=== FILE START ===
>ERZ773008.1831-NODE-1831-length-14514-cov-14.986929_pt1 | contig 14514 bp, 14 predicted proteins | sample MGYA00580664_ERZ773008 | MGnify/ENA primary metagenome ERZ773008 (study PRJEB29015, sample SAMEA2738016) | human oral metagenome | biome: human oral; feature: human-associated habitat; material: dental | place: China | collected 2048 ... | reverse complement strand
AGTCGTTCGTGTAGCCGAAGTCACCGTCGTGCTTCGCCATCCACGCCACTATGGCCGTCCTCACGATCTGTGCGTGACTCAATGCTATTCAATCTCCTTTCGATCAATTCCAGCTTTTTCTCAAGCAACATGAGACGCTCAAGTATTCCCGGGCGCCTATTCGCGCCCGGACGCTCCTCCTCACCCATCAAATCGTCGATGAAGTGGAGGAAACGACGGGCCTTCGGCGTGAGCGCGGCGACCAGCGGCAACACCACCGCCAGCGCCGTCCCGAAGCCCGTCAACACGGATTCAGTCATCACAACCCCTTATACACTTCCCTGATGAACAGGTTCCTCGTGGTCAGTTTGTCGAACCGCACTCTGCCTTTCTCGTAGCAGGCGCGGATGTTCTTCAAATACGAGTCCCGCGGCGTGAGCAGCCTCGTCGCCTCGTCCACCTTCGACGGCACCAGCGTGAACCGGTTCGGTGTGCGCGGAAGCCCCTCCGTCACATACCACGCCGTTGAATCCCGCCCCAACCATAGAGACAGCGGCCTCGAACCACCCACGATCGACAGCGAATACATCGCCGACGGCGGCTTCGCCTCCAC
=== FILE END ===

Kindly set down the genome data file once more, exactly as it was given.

>ERZ773008.1831-NODE-1831-length-14514-cov-14.986929_pt1 | contig 14514 bp, 14 predicted proteins | sample MGYA00580664_ERZ773008 | MGnify/ENA primary metagenome ERZ773008 (study PRJEB29015, sample SAMEA2738016) | human oral metagenome | biome: human oral; feature: human-associated habitat; material: dental | place: China | collected 2048 ... | reverse complement strand
AGTCGTTCGTGTAGCCGAAGTCACCGTCGTGCTTCGCCATCCACGCCACTATGGCCGTCCTCACGATCTGTGCGTGACTCAATGCTATTCAATCTCCTTTCGATCAATTCCAGCTTTTTCTCAAGCAACATGAGACGCTCAAGTATTCCCGGGCGCCTATTCGCGCCCGGACGCTCCTCCTCACCCATCAAATCGTCGATGAAGTGGAGGAAACGACGGGCCTTCGGCGTGAGCGCGGCGACCAGCGGCAACACCACCGCCAGCGCCGTCCCGAAGCCCGTCAACACGGATTCAGTCATCACAACCCCTTATACACTTCCCTGATGAACAGGTTCCTCGTGGTCAGTTTGTCGAACCGCACTCTGCCTTTCTCGTAGCAGGCGCGGATGTTCTTCAAATACGAGTCCCGCGGCGTGAGCAGCCTCGTCGCCTCGTCCACCTTCGACGGCACCAGCGTGAACCGGTTCGGTGTGCGCGGAAGCCCCTCCGTCACATACCACGCCGTTGAATCCCGCCCCAACCATAGAGACAGCGGCCTCGAACCACCCACGATCGACAGCGAATACATCGCCGACGGCGGCTTCGCCTCCAC